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Using a plunge router

Does what it says on the tin
MyNameIsUrl
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Using a plunge router

#232740

Postby MyNameIsUrl » June 29th, 2019, 1:35 pm

I need to cut a slot in a piece of hardwood, using a plunge router. Should I drill out some of the material first?

I’ve had a look at youtube videos, but it’s not clear to me when it’s a good idea to drill first.

The wood is an offcut of kitchen worktop, made of blocks – it’s about breadboard size, and I need a slot crossgrain 7mm wide, approx 20mm deep(ie not all the way through), which stops short of the edges of the board. So I would have to plunge in rather than feeding in from the edge, and I’d be cutting on both sides of the tool, both of which seem tricky.

I have a decent pillar drill which I can use to remove some material first (by drilling a chain of 6mm holes), but I don’t have the experience to know whether this is a good idea. Any views please?

kempiejon
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Re: Using a plunge router

#232755

Postby kempiejon » June 29th, 2019, 3:04 pm

I have just acquired a router and have done exactly what you describe, plunging in to cut a slot a third of the thickness of the board deep and not cutting the full width. The channel about 6mm wide a similar depth and about 30cm long.
It did not occur to me to start with a drill, in fact it's for just that type of that I think the route is built.

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Re: Using a plunge router

#232763

Postby 88V8 » June 29th, 2019, 3:27 pm

From habit, I would drill a hole. One hole, as a starter.

And even though my Elu is pretty robust, I'd take three or four passes to get to full depth, so as not to overload the router nor burn the bit.
The glue in blockboard is quite blunting.

Random observations;
- you may have noticed from practice runs that it cuts more easily in one direction that the other.
- set up definite endstops with offcuts and G clamps. Don't try to eyeball the ends of the cut. Apart from the difficulty of seeing through the blizzard of chips, the near static cutter will overheat, burn the wood, and blunt itself.

Of the many power tools I possess, even after 30 years' use, I fear the router the most. It would take off my fingertip without even noticing.


V8

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Re: Using a plunge router

#232782

Postby jfgw » June 29th, 2019, 6:50 pm

I have never considered pre-drilling before using a router. This is the first time I have come across the idea.

It is called a plunging router because you can plunge with it. There is no need to drill a hole first.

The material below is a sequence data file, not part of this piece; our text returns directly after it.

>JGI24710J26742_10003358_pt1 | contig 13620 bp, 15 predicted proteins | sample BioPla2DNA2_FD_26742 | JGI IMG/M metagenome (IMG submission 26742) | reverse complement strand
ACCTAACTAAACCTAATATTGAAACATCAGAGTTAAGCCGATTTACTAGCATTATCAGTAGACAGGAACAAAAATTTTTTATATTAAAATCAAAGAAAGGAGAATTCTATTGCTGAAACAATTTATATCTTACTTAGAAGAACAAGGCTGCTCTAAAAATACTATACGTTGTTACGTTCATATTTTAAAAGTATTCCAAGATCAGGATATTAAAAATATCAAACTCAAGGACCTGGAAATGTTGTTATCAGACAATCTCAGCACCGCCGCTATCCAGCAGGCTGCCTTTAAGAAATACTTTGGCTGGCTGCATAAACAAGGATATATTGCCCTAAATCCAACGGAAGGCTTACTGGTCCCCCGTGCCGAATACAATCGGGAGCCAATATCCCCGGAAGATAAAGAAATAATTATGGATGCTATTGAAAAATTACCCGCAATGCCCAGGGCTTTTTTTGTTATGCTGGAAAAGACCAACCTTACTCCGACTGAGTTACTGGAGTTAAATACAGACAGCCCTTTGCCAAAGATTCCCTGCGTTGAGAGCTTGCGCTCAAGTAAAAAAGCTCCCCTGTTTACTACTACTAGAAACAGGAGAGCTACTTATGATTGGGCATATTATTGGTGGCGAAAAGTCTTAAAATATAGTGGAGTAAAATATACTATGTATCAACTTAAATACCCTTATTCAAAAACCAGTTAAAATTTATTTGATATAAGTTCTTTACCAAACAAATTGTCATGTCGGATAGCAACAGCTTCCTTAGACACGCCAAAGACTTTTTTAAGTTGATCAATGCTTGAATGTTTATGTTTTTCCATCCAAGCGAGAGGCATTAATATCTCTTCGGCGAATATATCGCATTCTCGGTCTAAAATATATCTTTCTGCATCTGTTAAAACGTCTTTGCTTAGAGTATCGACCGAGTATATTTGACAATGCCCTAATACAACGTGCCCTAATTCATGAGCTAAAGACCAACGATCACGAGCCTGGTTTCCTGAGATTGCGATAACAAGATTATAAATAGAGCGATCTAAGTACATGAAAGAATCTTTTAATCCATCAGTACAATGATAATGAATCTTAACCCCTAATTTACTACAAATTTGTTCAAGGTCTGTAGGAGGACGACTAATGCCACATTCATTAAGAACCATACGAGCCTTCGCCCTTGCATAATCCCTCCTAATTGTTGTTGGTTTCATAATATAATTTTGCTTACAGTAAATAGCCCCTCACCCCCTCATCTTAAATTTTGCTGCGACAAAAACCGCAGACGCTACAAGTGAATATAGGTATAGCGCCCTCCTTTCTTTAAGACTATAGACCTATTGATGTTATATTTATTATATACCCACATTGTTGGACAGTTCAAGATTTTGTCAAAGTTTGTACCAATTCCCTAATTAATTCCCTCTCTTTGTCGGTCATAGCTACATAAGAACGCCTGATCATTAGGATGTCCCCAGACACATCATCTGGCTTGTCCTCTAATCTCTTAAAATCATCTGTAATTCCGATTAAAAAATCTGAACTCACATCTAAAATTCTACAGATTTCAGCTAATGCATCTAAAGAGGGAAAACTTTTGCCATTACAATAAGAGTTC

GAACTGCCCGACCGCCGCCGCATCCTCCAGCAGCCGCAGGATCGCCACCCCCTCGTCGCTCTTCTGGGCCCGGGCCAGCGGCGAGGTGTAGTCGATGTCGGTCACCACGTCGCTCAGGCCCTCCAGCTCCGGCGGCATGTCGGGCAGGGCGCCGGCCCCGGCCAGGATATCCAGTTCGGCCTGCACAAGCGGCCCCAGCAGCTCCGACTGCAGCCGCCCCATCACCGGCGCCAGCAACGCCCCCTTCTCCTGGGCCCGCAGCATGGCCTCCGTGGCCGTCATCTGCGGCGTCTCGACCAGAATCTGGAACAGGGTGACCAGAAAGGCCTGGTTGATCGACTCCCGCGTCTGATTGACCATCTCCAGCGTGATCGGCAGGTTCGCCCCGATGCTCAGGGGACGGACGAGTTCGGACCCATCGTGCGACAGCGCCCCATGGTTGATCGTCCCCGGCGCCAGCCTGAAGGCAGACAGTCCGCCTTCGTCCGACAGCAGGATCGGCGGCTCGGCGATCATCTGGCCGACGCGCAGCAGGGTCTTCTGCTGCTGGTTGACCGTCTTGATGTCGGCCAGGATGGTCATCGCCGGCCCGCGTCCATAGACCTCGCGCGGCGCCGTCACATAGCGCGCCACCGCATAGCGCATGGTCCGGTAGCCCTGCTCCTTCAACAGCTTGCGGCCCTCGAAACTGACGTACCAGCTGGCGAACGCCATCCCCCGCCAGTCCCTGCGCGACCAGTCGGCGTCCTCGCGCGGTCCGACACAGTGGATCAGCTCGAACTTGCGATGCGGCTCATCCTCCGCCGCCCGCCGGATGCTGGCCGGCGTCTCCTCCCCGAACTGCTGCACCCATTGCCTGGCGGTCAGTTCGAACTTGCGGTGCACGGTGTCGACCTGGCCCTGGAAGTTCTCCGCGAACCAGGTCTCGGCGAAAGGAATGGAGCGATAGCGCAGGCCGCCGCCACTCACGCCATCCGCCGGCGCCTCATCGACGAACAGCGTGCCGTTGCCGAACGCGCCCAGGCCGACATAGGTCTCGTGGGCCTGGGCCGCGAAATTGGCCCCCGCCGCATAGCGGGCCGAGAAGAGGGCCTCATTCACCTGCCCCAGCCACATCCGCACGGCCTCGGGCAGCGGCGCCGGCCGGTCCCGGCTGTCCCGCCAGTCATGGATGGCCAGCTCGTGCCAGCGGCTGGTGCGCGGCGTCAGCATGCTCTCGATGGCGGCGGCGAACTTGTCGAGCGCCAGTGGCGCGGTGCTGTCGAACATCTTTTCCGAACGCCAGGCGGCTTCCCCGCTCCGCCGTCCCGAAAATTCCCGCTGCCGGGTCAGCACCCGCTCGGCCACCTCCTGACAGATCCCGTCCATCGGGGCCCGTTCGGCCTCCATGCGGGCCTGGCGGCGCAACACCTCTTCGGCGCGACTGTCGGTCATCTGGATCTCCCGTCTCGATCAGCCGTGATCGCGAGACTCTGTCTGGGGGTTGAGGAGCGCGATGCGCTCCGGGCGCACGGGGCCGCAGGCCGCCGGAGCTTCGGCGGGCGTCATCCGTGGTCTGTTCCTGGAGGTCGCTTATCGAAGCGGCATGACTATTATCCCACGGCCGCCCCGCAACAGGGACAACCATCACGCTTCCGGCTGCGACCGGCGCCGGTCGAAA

You often do need to make several passes, going deeper each time.

There is normally only one safe direction in which to move the tool: the rotation of the cutter should push the tool in whatever direction holds the fence against the work (or the Base of the tool against the straight edge or other template, etc.). Usually, if the work is on your left, you push the router and, if the work is on your right, you pull the router.

Julian F. G. W.

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Re: Using a plunge router

#232786

Postby Urbandreamer » June 29th, 2019, 7:10 pm

I've used a router to plunge and cut slots and shapes in the past. The plunge part is not an issue. what is an issue is thinking that you can do anything freehand.

That said, it sounds like you are routeing into the end grain. That's going to be a tough job.

Chain drilling with a smaller drill is not a bad idea, but may not be needed. Use a router bit smaller than your finished size ie 6mm. Use a jig or streight edge then route each side to achieve a 7mm wide slot.

I've limited experience with a router, but what I did was to make a jig using thin mdf. If I had messed up I could have tried to make a better jig. Then I stuck the jig to the target using double sided tape and used a router bit with a bearing race to follow the jig, It made it very easy and repeatable.

I recommend drawing two lines on a bit of mdf seperated by the size of the bearing + 1mm if using a 6mm bit (Note mark the center line as well). Then using a jig saw to make a slot, the shape of the ends of the slot don't matter too much. Drill a hole big enough to get the saw through at each end and join to the ends of your lines.

Draw a line on some scrap and drill a 7.2mn or 7mm hole 20m mm deep. Wood drills don't come in a lot of sizes, but metal working needs more flexibility. Use a wood drill bit followed by an easilly available 7.2mm or 7mm HSS drill bit.

Line up your jig with the line and stick it down. Then route and check what you get.